In the last one or two years of our national life, there is this constant manifestation that suggests that, the ruling elites in Nigeria do not recognise the right to peaceful protest as a crucial element of democratic culture. None has been more culpable than the current administration, what with, the way it has handled some civil protests in the last couple of years. There is a very strong signal that the Buhari-led administration is sending to the rest of the civilised world; a very dangerous one at that. And that is; a policy of zero-tolerance for peaceful protests and most worryingly, dissenting views. Meanwhile, this is entrenched in the Nigerian constitution – sections 39 and 40 are very explicit on this.
It is the pinnacle of irony to imagine that, Muhammadu Buhari who, while in opposition, about a decade ago, deployed the use of peaceful protest and expression of very strong opinions, to signpost what he deemed misgovernance by his predecessors, without him being hounded, is now being this ruthless towards people exercising their democratic rights. His government, to say the least, has been very intolerant to toward the same constitutional provision on which he leveraged, especially, as it affects the way he handles some issues that pose existential threats to the corporate being of Nigeria. Insecurity is one of those. Police brutality, that was emblematic of the disbanded special anti-robbery squad, SARS, which culminated in the #ENDSARS protest last year, is another.
The Nigerian Police Act – 2020 says, “the police shall provide security for lawful and peaceful protesters”, with a view to ensuring that, it is not hijacked by hoodlums. But I can say, without any fear of equivocation that, the reverse has been the case, with the benefit of hindsight. Last year Lekki protest was peceaful for the greater part of two weeks, until the police arrived at the scene, reinforced by the army “upon invitation by Governor Babajide Sanwo-Olu, on the red-lettered day, 20th of November 2020, and started shooting at unarmed peaceful protesters – a blatant violation of the” Geneva Convention” that prohibits unarmed adversary being shoot at. It is also an aberration of the global best practices in civil protest management. This is evident in what happened about three years ago, when some group of protesters in France, called ‘The Yellow Vest Movement’ took to the street. They were on the street for months, without any report of the French Gendarmes becoming overzealous and shooting at any of the over a hundred thousand protesters who were majorly from the rural areas, protesting one of the French President, Emmanuel Macron’s policies. Macron had, as part of his environmental policy strategy, announced a green tax on fuel to go into effect, 1st of January, 2019; something that did not go down well with some rural dwellers.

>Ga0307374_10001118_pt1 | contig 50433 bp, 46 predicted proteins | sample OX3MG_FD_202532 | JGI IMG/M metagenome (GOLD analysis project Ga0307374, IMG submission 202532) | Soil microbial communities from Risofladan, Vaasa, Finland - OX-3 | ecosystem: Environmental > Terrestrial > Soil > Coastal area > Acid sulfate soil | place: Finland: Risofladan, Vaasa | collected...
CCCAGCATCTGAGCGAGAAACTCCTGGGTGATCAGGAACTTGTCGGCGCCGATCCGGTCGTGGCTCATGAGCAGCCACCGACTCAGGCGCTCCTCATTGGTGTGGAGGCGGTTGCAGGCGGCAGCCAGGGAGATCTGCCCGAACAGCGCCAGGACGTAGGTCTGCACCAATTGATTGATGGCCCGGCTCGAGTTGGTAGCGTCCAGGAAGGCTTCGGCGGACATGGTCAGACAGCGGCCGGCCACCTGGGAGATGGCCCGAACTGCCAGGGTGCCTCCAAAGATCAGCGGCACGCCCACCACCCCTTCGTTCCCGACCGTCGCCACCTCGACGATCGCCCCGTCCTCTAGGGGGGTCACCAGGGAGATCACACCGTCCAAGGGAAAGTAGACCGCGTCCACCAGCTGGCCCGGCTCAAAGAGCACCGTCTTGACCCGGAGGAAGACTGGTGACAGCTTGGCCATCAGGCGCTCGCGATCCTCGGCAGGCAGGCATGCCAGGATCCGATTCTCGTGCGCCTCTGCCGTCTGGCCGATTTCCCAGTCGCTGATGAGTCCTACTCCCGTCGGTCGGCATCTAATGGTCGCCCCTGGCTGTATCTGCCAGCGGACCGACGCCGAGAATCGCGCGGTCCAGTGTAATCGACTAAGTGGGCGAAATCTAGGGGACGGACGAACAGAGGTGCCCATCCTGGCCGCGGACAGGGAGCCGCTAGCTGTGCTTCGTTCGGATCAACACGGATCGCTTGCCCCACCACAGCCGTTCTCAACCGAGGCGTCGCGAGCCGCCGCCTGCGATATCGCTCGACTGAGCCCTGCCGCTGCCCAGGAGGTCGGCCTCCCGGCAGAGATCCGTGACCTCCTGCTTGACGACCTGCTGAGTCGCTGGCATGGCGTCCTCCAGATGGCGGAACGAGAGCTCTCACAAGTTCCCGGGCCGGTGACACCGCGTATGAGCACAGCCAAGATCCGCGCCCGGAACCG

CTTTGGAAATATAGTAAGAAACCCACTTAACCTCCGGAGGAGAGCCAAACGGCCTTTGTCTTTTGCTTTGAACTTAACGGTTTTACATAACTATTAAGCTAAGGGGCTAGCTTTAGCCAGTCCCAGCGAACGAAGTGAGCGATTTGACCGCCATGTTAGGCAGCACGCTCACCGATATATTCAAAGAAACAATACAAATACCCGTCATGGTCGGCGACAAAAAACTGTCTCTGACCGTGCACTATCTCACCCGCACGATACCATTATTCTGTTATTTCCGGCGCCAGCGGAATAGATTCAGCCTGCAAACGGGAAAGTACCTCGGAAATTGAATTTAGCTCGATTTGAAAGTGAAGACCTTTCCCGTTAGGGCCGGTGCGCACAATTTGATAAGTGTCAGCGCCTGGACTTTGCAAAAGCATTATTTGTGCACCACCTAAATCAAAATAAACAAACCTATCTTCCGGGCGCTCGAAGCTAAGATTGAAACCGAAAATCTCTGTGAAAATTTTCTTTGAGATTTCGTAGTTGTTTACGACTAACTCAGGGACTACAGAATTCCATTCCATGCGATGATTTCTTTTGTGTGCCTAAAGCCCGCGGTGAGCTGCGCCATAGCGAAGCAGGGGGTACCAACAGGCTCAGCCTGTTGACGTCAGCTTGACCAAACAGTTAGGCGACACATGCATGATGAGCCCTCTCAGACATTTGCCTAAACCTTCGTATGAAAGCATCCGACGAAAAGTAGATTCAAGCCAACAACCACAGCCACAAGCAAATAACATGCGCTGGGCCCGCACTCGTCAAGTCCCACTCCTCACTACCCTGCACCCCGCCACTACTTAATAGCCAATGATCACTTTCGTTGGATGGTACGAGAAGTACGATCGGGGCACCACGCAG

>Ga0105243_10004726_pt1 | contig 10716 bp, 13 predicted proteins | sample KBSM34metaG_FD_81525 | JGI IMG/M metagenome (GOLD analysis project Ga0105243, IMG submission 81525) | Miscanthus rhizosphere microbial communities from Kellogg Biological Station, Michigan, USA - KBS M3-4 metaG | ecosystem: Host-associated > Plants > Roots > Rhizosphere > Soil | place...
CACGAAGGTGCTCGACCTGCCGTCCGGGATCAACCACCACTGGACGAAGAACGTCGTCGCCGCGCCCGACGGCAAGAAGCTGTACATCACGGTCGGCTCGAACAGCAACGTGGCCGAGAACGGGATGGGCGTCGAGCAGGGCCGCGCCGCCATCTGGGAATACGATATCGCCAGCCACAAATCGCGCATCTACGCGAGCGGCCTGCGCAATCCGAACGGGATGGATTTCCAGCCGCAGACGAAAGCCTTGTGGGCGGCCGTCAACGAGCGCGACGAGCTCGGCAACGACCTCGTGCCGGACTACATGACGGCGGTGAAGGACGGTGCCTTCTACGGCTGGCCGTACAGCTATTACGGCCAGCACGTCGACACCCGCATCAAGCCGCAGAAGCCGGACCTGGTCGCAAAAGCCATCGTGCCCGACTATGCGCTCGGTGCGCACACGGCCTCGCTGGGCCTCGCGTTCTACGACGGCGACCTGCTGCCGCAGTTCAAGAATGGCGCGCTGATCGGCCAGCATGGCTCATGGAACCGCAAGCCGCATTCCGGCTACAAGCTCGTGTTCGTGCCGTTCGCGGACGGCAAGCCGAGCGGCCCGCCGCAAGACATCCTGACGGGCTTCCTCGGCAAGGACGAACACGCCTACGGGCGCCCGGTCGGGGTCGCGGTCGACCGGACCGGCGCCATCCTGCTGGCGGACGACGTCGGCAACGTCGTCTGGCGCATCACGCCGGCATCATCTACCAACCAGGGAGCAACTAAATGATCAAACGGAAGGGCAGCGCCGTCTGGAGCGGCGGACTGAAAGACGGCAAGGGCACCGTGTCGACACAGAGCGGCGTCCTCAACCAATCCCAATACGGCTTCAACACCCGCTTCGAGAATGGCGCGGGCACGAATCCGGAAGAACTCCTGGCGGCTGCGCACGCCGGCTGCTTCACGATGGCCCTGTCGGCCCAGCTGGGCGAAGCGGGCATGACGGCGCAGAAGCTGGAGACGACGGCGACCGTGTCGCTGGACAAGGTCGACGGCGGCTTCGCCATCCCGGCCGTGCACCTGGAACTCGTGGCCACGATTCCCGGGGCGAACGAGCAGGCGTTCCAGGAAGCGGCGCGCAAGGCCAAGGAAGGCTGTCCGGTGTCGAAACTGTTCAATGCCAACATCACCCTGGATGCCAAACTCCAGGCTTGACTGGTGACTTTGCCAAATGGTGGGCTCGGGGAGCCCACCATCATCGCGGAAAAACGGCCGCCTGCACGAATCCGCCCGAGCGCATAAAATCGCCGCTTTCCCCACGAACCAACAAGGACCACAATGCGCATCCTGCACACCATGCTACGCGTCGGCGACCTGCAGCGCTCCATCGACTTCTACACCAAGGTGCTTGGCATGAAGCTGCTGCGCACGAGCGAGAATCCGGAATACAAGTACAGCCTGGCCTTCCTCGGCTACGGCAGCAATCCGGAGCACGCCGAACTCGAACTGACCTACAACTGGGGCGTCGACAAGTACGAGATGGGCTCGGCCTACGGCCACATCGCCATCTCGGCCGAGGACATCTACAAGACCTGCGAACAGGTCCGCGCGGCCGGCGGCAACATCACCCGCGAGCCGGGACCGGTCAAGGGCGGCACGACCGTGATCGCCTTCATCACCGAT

One funny typical Nigerian slant to the whole thing is that, any protest almost always becomes politicised and ethnicised, whenever voices of reason call for restraint on the part of the security agents. They claim it is an attempt at bringing down the government of the day, who coincidentally, is from a particular part of the country. Even till now, some elements on social media make it look as if the protest against police brutality, perpetrated majorly by much-dreaded, blood-thirsty men of that tactical unit SARS, was an orchestrated anti-north, anti-APC and anti-Buhari agenda that must be resisted. Some northerners who see beyond the the ethno-religious line were muffled by the cacophony of noises from the Buhari-centric mass, through cyber bullying and outright physical threat. Some myopic southerners also fell into the trap by sounding as if it was a north-versus-south thing.
Peaceful and lawful protest, it must be emphatically stated once again, for those who do not know or pretend not to know, or those who know, but want to be mischievous, that it is a critical element of democratic culture and a matter of democratic right. Any attempt at jeopardising it deglamourises democracy, and might lead to pent-up anger against the government that will turn out to be “a keg of gunpowder”, which explosion may not be in the best interest of those in power.
For a smart leader, a peaceful and lawful protest, is a legitimate avenue for those who are dissatisfied with government policies to ventilate with minimal, if any, adverse effect on the government. A responsive and responsible government in turn, sees it as a feedback mechanism, using the harvested feelers from the channel to fine-tune its policies to suit the yearnings and aspirations of the masses, or a segment of the masses, without jeopardising the interests of the majority.
Just recently, on Friday last week, groups of youths in some northern States with the hashtags; #NoMoreBloodshed and #NorthIsBleeding, embarked upon a protest against escalating insecurity in the region. The youth protesters had, on Friday, hit the streets of Kano, Bauchi, Zamfara, and Sokoto States and the federal capital territory, Abuja, simultaneously to register their anger over the incessant killings of innocent Nigerians by bandits and terrorists with the government appearing to be doing little or nothing to protect the lives and properties. In short, kidnappers are having a free rein.